Boys and girls start out on the same biological footing when it comes to math, according to the first neuroimaging study of math gender differences in children.
The studies add more fuel to the ongoing debate over the causes and potential ways to close gender gaps in math in the United States. Prior studies have found gender gaps tend to change over time and from country to country (and even one school district to another).
Yet one lingering question has been whether boys and girls should be looked at as different groups or the same group when it comes to math ability. That’s what Jessica Canton, professor of developmental neuroscience at Carnegie Mellon University, and her colleagues were trying to figure out in one study published last week in the journal Science of Learning.
“We’re using a kind of statistics that lets us ask, is this one heterogeneous group where there’s individual variability in math ability ... or is this two groups and the variability breaks down on gender lines?” she said. “We are able to show that this is in fact one group. Everybody has similar brain structure, functions, the spatial and temporal patterns are the same. Their behavior is the same.”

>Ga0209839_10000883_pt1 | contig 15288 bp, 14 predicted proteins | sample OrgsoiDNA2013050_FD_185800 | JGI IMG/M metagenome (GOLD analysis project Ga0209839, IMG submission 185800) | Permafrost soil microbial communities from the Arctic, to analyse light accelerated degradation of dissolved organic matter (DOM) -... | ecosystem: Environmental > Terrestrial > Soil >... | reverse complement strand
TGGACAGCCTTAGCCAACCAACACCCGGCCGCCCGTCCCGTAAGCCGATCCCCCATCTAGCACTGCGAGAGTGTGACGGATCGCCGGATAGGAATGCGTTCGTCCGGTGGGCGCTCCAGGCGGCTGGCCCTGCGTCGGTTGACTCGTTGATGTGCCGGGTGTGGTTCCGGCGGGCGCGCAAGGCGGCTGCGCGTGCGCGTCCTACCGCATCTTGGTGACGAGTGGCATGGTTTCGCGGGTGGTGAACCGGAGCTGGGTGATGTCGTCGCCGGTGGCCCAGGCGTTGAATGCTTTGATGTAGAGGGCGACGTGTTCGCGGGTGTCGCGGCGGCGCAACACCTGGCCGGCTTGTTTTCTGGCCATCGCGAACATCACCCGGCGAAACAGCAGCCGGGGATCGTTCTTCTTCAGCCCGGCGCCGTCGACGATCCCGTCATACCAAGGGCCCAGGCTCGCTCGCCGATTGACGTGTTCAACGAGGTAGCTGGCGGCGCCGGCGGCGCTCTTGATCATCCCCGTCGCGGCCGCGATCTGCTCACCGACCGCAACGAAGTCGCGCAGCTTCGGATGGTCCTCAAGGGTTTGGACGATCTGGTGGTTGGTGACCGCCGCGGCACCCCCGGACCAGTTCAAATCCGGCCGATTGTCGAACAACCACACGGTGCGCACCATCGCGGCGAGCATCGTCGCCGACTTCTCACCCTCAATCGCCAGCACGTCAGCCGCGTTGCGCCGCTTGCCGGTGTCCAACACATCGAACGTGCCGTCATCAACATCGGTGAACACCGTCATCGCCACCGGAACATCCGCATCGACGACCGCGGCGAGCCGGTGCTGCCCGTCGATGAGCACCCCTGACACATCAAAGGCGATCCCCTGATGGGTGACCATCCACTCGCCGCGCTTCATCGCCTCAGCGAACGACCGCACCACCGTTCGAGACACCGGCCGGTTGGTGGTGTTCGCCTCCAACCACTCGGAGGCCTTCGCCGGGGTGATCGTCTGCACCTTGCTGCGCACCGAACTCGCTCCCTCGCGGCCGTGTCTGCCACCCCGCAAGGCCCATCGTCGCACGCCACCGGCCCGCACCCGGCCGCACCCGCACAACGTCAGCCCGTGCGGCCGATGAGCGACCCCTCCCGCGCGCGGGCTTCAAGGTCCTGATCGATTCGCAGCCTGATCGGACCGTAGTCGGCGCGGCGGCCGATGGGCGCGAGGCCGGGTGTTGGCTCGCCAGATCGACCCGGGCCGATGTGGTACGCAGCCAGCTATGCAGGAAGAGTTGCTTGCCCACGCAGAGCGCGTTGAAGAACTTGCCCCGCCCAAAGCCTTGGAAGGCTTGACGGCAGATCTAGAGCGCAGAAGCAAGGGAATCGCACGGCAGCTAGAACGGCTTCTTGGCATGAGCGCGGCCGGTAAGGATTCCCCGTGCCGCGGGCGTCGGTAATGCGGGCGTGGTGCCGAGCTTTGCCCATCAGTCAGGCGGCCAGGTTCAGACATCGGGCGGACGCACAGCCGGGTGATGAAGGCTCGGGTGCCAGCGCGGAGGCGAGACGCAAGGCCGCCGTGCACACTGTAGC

Researchers at Carnegie Mellon University and the University of Rochester asked about a hundred boys and girls, ages 3 to 10, and about 60 adults, to watch clips from educational television shows while being monitored in an fMRI, which measures patterns of brain activity. As they watched clips on basic math tasks like addition, the researchers measured activity in both their brains overall and in specific parts of the brain associated with performing math. The researchers compared each child’s brain activity to others of their own gender, the other gender, and adults.
They found boys and girls were equally engaged in watching the shows. Statistical analyses showed no differences in the way boys and girls processed math in the brain, and they were developing at the same rate.
Prior studies have shown a wider variety in boys’ performance on standardized tests, with more scoring at both the higher and lower ends of the bell curve than girls do. But Canton and her colleagues didn’t find that sort of variation among boys and girls in this study—if anything, Canton said, girls varied a little more than boys in the study.
Photo: A child engages in a math task in a series of studies on gender differences in math ability. Source: Carnegie Mellon
A version of this news article first appeared in the Inside School Research blog.